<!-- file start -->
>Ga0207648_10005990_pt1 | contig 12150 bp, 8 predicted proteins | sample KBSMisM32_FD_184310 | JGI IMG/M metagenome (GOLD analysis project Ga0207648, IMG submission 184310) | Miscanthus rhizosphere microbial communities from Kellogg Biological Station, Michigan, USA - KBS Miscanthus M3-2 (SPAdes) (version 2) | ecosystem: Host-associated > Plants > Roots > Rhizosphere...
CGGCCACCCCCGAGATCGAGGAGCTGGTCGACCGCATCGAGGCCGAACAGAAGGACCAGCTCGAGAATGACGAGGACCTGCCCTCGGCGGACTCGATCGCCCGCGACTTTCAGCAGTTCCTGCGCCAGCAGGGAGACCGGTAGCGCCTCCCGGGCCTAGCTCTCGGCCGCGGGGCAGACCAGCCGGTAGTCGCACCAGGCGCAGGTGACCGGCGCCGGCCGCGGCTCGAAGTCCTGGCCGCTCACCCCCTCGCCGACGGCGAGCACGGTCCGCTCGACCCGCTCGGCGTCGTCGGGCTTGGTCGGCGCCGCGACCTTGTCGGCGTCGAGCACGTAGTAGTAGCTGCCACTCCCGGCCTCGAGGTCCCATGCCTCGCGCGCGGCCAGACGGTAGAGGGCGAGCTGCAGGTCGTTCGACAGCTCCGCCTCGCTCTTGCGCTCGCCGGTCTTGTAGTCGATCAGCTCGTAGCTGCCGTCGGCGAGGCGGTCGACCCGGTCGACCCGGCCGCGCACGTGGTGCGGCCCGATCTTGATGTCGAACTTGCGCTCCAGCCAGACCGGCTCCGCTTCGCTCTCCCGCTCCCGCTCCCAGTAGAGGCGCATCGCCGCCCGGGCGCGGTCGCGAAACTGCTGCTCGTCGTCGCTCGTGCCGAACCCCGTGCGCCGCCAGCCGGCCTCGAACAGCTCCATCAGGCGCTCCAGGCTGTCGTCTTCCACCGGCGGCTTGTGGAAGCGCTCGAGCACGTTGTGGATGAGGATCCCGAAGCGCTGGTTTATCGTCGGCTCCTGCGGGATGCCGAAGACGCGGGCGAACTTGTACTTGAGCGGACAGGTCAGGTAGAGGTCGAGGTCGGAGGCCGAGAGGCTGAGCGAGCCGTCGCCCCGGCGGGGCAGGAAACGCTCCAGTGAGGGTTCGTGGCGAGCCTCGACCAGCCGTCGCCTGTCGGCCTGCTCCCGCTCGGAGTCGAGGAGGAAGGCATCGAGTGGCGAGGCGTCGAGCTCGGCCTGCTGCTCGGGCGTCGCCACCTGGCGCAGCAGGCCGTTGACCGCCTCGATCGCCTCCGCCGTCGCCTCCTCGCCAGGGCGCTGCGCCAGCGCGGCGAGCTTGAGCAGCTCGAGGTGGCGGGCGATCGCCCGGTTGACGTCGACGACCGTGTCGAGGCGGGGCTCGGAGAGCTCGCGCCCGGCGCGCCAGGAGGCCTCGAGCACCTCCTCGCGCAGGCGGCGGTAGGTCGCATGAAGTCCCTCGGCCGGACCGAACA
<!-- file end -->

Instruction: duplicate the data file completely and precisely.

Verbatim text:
>Ga0207648_10005990_pt1 | contig 12150 bp, 8 predicted proteins | sample KBSMisM32_FD_184310 | JGI IMG/M metagenome (GOLD analysis project Ga0207648, IMG submission 184310) | Miscanthus rhizosphere microbial communities from Kellogg Biological Station, Michigan, USA - KBS Miscanthus M3-2 (SPAdes) (version 2) | ecosystem: Host-associated > Plants > Roots > Rhizosphere...
CGGCCACCCCCGAGATCGAGGAGCTGGTCGACCGCATCGAGGCCGAACAGAAGGACCAGCTCGAGAATGACGAGGACCTGCCCTCGGCGGACTCGATCGCCCGCGACTTTCAGCAGTTCCTGCGCCAGCAGGGAGACCGGTAGCGCCTCCCGGGCCTAGCTCTCGGCCGCGGGGCAGACCAGCCGGTAGTCGCACCAGGCGCAGGTGACCGGCGCCGGCCGCGGCTCGAAGTCCTGGCCGCTCACCCCCTCGCCGACGGCGAGCACGGTCCGCTCGACCCGCTCGGCGTCGTCGGGCTTGGTCGGCGCCGCGACCTTGTCGGCGTCGAGCACGTAGTAGTAGCTGCCACTCCCGGCCTCGAGGTCCCATGCCTCGCGCGCGGCCAGACGGTAGAGGGCGAGCTGCAGGTCGTTCGACAGCTCCGCCTCGCTCTTGCGCTCGCCGGTCTTGTAGTCGATCAGCTCGTAGCTGCCGTCGGCGAGGCGGTCGACCCGGTCGACCCGGCCGCGCACGTGGTGCGGCCCGATCTTGATGTCGAACTTGCGCTCCAGCCAGACCGGCTCCGCTTCGCTCTCCCGCTCCCGCTCCCAGTAGAGGCGCATCGCCGCCCGGGCGCGGTCGCGAAACTGCTGCTCGTCGTCGCTCGTGCCGAACCCCGTGCGCCGCCAGCCGGCCTCGAACAGCTCCATCAGGCGCTCCAGGCTGTCGTCTTCCACCGGCGGCTTGTGGAAGCGCTCGAGCACGTTGTGGATGAGGATCCCGAAGCGCTGGTTTATCGTCGGCTCCTGCGGGATGCCGAAGACGCGGGCGAACTTGTACTTGAGCGGACAGGTCAGGTAGAGGTCGAGGTCGGAGGCCGAGAGGCTGAGCGAGCCGTCGCCCCGGCGGGGCAGGAAACGCTCCAGTGAGGGTTCGTGGCGAGCCTCGACCAGCCGTCGCCTGTCGGCCTGCTCCCGCTCGGAGTCGAGGAGGAAGGCATCGAGTGGCGAGGCGTCGAGCTCGGCCTGCTGCTCGGGCGTCGCCACCTGGCGCAGCAGGCCGTTGACCGCCTCGATCGCCTCCGCCGTCGCCTCCTCGCCAGGGCGCTGCGCCAGCGCGGCGAGCTTGAGCAGCTCGAGGTGGCGGGCGATCGCCCGGTTGACGTCGACGACCGTGTCGAGGCGGGGCTCGGAGAGCTCGCGCCCGGCGCGCCAGGAGGCCTCGAGCACCTCCTCGCGCAGGCGGCGGTAGGTCGCATGAAGTCCCTCGGCCGGACCGAACA